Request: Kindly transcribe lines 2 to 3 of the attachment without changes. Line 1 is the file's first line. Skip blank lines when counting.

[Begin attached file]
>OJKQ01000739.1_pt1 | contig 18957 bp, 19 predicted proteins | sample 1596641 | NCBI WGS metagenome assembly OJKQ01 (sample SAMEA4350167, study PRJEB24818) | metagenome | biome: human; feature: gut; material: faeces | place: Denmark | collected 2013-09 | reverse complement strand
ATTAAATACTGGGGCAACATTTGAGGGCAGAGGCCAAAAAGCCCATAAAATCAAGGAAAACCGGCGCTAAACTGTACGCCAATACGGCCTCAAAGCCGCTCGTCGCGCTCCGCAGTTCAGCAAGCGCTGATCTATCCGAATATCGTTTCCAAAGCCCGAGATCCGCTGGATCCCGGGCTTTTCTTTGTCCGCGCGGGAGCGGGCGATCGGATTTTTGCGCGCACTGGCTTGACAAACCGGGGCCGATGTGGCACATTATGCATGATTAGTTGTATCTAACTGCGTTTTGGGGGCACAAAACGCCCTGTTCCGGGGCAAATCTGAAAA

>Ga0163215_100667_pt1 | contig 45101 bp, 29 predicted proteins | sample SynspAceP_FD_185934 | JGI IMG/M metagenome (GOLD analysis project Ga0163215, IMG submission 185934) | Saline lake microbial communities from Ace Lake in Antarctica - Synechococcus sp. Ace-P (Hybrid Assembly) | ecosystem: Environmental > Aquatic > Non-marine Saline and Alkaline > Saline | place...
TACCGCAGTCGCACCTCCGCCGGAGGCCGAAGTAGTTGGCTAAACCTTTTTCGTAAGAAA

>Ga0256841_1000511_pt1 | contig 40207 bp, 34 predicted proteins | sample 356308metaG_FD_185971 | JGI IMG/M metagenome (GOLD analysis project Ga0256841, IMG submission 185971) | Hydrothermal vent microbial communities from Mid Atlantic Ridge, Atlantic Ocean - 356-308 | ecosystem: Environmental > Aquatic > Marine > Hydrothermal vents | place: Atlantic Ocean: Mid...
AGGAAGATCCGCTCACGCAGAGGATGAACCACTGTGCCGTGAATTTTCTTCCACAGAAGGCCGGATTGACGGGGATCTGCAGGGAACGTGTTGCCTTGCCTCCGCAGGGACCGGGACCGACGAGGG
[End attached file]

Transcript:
ATTAAATACTGGGGCAACATTTGAGGGCAGAGGCCAAAAAGCCCATAAAATCAAGGAAAACCGGCGCTAAACTGTACGCCAATACGGCCTCAAAGCCGCTCGTCGCGCTCCGCAGTTCAGCAAGCGCTGATCTATCCGAATATCGTTTCCAAAGCCCGAGATCCGCTGGATCCCGGGCTTTTCTTTGTCCGCGCGGGAGCGGGCGATCGGATTTTTGCGCGCACTGGCTTGACAAACCGGGGCCGATGTGGCACATTATGCATGATTAGTTGTATCTAACTGCGTTTTGGGGGCACAAAACGCCCTGTTCCGGGGCAAATCTGAAAA

>Ga0163215_100667_pt1 | contig 45101 bp, 29 predicted proteins | sample SynspAceP_FD_185934 | JGI IMG/M metagenome (GOLD analysis project Ga0163215, IMG submission 185934) | Saline lake microbial communities from Ace Lake in Antarctica - Synechococcus sp. Ace-P (Hybrid Assembly) | ecosystem: Environmental > Aquatic > Non-marine Saline and Alkaline > Saline | place...